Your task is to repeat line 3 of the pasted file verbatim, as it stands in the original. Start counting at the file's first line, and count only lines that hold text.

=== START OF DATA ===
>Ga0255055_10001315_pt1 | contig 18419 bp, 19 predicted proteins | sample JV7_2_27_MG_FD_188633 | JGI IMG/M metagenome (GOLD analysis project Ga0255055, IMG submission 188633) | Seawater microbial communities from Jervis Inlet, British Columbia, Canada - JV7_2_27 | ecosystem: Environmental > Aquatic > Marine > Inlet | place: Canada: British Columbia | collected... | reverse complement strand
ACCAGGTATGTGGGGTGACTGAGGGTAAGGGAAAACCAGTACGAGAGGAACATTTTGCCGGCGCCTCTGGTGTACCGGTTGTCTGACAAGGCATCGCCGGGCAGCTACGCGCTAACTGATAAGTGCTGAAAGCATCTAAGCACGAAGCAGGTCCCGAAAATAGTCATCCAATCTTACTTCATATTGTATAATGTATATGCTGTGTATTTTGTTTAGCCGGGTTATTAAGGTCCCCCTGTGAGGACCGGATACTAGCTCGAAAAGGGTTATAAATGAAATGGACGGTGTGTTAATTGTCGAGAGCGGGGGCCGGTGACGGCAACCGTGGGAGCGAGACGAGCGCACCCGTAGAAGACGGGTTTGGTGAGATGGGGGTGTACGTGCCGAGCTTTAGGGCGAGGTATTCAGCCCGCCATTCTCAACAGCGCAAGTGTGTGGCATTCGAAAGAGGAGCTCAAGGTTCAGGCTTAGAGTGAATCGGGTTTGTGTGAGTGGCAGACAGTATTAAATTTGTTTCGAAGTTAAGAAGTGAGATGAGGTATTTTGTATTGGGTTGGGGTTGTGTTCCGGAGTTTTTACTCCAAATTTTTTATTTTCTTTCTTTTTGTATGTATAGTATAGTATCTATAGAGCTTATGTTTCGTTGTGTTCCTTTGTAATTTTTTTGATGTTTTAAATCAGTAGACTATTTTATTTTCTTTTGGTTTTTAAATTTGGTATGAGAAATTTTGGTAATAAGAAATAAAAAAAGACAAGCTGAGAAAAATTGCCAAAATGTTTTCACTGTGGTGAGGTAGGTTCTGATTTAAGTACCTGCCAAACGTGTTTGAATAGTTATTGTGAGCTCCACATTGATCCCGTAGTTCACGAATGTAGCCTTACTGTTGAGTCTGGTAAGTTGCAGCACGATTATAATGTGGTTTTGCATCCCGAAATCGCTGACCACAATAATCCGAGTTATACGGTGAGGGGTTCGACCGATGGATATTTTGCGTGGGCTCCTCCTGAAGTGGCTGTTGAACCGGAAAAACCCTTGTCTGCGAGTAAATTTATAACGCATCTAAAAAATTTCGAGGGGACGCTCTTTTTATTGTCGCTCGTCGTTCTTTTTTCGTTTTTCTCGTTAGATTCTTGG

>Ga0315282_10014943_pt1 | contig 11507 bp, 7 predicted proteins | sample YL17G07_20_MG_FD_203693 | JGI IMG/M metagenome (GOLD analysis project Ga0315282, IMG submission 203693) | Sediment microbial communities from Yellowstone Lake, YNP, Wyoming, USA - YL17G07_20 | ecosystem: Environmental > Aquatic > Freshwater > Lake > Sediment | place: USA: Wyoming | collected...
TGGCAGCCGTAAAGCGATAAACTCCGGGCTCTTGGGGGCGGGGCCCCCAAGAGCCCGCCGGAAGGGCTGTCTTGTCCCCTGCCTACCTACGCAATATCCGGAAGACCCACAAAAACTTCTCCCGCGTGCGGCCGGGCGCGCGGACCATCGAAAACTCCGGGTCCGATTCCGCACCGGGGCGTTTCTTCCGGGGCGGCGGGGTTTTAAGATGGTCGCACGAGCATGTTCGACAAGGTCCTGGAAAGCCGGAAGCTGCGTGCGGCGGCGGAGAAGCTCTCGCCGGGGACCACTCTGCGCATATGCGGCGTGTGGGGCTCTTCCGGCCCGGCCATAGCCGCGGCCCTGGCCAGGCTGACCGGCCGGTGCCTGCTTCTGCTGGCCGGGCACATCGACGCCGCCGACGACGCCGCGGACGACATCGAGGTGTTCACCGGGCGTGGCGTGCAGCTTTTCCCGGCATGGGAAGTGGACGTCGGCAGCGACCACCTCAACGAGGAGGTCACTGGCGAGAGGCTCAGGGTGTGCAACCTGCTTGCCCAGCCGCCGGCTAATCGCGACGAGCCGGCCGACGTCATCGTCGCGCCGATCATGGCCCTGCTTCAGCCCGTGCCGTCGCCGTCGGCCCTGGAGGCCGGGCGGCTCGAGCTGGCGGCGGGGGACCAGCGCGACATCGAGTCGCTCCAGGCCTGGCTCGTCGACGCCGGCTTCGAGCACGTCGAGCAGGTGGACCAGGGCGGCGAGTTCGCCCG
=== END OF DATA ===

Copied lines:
>Ga0315282_10014943_pt1 | contig 11507 bp, 7 predicted proteins | sample YL17G07_20_MG_FD_203693 | JGI IMG/M metagenome (GOLD analysis project Ga0315282, IMG submission 203693) | Sediment microbial communities from Yellowstone Lake, YNP, Wyoming, USA - YL17G07_20 | ecosystem: Environmental > Aquatic > Freshwater > Lake > Sediment | place: USA: Wyoming | collected...